On the one hand, this is really bad.
Built entirely from tropes ripped from elsewhere, it’s not so much Beauty and the Beast as “Beauty and the Bourne non-Vampire Diaries” and just as hackneyed and predictable as that sounds.
So, on the other hand, so help me, I can’t wait for episode 2.
Kristin Kreuk’s Catherine is indeed beautiful, but Bambi would make a more convincing homicide detective than she does. Like Beckett from Castle, though, she apparently decides to become one when her mother is murdered (in a giant-conspiracy-related cover-up hit, natch.)
Like Elena from Vampire Diaries, however, Cat herself is saved from the same fate as her mum by a mysterious, dangerous, yet almost irresistible man, tormented by the monster within him. Vincent isn’t a vampire – although he might as well be, so much of this pilot episode is a straight lift from either TVD or the lesser-known Moonlight. No, poor Vincent’s a young doctor, experimented on by the military (during their Bourne period). The experiments crossed his DNA with other species – I think, it’s not like anyone watching actually cares – causing him to wig out and go all monster-ish when he gets too angry or excited.
I’m surprised they didn’t just call it The Beast Diaries, and be done with it.
Anyway, worried that he’ll hurt someone innocent or be killed by the same army that made him this way, our misunderstood hero hides away at his best friend’s house, largely avoiding human contact except when it involves him saving women from mortal danger. *swoons*
Er, sorry… obviously, the problem with this – apart from the terrible dialogue and rubbish murder sub-plot – is that it quite spectacularly misses the entire bloody point of Beauty and the Beast as a legend or even as an 80s tv show. The Beast is meant, on the face of it, to be repulsive – till Catherine or Belle or whoever gets to know him and sees past the big furry face, the grave-stone sized teeth and all the, y’know, roaring. She sees the true beauty within him, but it’s supposed to take a bit of time and a bit of work. And in the process, he in turn learns to care for her more than himself and becomes beautiful too. Or something. I may be over-thinking it.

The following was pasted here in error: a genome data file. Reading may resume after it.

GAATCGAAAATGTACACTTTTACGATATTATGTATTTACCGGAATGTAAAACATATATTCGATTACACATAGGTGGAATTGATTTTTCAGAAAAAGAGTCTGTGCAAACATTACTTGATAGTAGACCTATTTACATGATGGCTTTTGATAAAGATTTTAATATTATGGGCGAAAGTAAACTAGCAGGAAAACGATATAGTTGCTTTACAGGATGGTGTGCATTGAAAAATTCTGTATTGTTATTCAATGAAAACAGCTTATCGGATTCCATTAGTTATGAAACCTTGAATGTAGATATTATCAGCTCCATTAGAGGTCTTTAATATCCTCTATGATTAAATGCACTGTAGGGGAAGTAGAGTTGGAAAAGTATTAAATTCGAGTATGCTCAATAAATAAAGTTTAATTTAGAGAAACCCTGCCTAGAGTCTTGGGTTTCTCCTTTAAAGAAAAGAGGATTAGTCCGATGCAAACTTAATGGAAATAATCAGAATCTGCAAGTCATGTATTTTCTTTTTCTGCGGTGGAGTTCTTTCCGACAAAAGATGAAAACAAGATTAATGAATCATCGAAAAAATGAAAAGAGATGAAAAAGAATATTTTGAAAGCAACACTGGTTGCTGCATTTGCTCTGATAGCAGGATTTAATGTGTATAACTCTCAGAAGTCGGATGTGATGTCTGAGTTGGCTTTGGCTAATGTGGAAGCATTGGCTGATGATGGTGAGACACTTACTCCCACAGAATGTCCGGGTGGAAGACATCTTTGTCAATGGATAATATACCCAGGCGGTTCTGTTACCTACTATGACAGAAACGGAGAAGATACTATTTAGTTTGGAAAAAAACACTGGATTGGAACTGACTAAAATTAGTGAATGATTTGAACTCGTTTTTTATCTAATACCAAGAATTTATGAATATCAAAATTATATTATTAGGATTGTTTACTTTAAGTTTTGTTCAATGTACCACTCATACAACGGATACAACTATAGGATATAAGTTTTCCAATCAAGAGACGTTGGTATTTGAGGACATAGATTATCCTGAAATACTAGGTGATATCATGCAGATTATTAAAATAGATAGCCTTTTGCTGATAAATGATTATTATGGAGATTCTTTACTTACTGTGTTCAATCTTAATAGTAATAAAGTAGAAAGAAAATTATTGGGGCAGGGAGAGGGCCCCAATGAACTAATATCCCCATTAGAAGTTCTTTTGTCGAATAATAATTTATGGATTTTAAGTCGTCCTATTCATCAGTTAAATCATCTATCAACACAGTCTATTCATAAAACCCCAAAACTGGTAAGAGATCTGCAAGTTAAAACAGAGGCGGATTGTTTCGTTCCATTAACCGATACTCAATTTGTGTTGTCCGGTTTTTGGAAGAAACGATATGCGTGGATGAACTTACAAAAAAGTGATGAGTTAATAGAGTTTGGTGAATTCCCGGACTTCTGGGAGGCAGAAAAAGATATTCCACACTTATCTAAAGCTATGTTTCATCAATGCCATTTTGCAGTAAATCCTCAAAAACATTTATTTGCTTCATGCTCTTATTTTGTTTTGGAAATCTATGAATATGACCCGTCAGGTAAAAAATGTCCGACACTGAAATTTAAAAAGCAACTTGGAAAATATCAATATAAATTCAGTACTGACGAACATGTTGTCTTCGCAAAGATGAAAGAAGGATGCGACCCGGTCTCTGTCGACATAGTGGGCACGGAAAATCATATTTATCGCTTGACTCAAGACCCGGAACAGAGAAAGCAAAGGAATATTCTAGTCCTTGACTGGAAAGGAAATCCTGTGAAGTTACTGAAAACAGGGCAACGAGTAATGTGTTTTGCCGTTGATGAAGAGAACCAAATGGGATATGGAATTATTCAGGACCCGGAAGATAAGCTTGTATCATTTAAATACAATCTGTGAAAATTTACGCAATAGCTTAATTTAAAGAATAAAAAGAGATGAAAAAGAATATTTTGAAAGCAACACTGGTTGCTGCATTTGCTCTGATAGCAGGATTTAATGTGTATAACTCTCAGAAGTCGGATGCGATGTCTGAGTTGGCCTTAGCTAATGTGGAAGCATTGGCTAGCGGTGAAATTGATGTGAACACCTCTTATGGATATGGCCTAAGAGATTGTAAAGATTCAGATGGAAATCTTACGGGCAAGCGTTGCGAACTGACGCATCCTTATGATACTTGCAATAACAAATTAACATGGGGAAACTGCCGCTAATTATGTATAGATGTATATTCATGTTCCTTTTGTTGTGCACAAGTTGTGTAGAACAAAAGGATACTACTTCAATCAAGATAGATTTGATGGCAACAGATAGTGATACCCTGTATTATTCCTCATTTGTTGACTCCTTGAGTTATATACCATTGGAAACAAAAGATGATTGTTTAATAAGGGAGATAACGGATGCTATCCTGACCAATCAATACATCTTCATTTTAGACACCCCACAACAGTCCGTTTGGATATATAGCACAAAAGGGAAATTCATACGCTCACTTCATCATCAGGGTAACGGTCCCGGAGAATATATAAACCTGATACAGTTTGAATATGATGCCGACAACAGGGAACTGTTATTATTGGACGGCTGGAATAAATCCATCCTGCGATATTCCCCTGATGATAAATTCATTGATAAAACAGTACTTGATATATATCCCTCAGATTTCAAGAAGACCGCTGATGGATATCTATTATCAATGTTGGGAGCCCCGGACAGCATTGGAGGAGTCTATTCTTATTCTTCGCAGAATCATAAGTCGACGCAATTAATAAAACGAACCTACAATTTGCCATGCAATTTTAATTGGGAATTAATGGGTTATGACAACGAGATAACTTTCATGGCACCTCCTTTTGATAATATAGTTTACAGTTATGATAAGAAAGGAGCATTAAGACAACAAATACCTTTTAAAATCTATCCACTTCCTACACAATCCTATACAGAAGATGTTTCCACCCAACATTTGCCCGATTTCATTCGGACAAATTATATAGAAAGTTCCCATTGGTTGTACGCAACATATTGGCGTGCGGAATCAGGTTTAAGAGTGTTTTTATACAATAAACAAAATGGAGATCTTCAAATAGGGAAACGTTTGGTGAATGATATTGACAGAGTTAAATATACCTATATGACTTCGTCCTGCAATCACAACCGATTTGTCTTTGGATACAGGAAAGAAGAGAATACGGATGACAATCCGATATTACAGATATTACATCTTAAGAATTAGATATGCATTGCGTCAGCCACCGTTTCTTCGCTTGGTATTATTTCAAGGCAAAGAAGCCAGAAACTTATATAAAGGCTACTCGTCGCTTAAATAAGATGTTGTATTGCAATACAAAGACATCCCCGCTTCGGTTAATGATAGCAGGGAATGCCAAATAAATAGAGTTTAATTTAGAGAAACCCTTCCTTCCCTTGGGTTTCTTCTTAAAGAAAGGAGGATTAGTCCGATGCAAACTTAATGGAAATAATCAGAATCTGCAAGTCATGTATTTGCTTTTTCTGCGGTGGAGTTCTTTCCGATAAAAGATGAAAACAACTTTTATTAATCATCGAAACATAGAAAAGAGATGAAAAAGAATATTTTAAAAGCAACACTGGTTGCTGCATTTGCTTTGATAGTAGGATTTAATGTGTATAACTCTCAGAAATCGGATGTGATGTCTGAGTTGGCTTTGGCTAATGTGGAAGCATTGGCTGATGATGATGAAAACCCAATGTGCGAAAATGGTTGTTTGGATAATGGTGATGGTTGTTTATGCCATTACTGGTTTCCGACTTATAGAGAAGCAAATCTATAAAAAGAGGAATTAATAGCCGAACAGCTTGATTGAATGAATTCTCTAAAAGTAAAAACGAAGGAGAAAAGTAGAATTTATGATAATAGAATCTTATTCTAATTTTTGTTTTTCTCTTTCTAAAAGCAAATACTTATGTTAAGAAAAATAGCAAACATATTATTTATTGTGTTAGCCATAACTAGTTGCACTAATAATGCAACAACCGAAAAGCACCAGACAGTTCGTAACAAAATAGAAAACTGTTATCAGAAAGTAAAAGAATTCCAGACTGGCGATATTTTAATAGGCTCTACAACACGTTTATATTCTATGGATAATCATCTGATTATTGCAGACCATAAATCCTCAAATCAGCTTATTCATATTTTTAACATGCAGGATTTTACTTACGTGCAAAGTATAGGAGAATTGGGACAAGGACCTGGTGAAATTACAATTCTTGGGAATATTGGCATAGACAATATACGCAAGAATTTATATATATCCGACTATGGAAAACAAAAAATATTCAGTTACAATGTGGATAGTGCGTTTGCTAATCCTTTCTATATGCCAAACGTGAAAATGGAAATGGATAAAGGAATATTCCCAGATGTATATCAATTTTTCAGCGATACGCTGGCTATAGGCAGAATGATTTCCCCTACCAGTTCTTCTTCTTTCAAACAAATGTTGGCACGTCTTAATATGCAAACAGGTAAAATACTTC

Anyway, the difficulty with this version is that there’s nothing remotely un-gorgeous, let alone repulsive, about Vincent, either inside or out, that Catherine or us need to work past. He’s tall, dark and insanely handsome. He’s vulnerable and shy, but he’s also completely unbeatable in a fight. He strides around rescuing women and destroying anyone who tries to harm them. And he’s the poor, noble victim of a terrible accident which has left him with a single (eminently stroke-able) scar, and an inner demon he fights manfully everyday. For pity’s sake – the man isn’t a Beast, he’s tv’s most eligible bachelor. Where can I get one?!?
Sensibly, though, the show doesn’t bother pretending that he’s not absolute catnip to the intended (female) demographic: Cat has it bad for him pretty much on sight, and the episode has plenty of tender touching and staring and can’t-stay-awaying right from their first meeting. Which is just as well, because the procedural element is terrible and the conspiracy element looks pants too.
So, yes, there’s very little that’s objectively good or interesting about the show – except that Demetri from Spooks is in it, yay Demetri from Spooks! – and I can see why it’s been panned by critics. I’m pretty sure, however, that you can see why I’ll be watching it again. And again. And again – quite possibly till the end of the series. Forbidden, tortured, supernatural-tinged bad romance? You guys, I LIVE for this stuff. I don’t know if I’ll write about it again, but I’ll be tuning in, gawping and probably reading fan fic too. (Yeah, I know. My name is CJ and I need to get a life.)